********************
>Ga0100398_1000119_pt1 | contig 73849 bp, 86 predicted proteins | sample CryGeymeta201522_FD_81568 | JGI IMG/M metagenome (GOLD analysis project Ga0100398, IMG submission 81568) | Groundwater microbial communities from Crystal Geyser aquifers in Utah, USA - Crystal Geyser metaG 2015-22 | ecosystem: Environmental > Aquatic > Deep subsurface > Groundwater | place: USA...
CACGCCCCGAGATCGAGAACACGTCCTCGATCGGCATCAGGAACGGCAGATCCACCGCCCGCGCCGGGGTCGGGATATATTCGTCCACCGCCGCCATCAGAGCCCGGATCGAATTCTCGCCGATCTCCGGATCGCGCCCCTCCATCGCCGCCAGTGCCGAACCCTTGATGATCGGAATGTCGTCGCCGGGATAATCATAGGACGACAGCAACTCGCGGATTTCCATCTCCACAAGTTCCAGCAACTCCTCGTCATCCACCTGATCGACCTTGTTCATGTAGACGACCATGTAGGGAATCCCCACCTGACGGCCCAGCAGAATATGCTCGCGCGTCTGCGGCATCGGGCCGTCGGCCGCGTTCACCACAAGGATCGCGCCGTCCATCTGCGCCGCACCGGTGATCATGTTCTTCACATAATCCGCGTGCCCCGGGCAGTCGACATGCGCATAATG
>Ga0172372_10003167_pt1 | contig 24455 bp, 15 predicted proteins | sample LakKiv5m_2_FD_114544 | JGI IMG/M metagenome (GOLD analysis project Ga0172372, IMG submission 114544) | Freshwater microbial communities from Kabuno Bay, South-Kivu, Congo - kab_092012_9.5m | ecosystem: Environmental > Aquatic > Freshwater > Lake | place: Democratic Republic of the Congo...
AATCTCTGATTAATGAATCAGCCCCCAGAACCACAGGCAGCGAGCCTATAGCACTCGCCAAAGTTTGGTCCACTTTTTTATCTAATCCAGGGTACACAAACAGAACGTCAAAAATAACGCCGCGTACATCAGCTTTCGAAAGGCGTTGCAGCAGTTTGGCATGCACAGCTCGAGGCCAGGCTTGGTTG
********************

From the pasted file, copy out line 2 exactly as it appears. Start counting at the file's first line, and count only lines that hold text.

CACGCCCCGAGATCGAGAACACGTCCTCGATCGGCATCAGGAACGGCAGATCCACCGCCCGCGCCGGGGTCGGGATATATTCGTCCACCGCCGCCATCAGAGCCCGGATCGAATTCTCGCCGATCTCCGGATCGCGCCCCTCCATCGCCGCCAGTGCCGAACCCTTGATGATCGGAATGTCGTCGCCGGGATAATCATAGGACGACAGCAACTCGCGGATTTCCATCTCCACAAGTTCCAGCAACTCCTCGTCATCCACCTGATCGACCTTGTTCATGTAGACGACCATGTAGGGAATCCCCACCTGACGGCCCAGCAGAATATGCTCGCGCGTCTGCGGCATCGGGCCGTCGGCCGCGTTCACCACAAGGATCGCGCCGTCCATCTGCGCCGCACCGGTGATCATGTTCTTCACATAATCCGCGTGCCCCGGGCAGTCGACATGCGCATAATG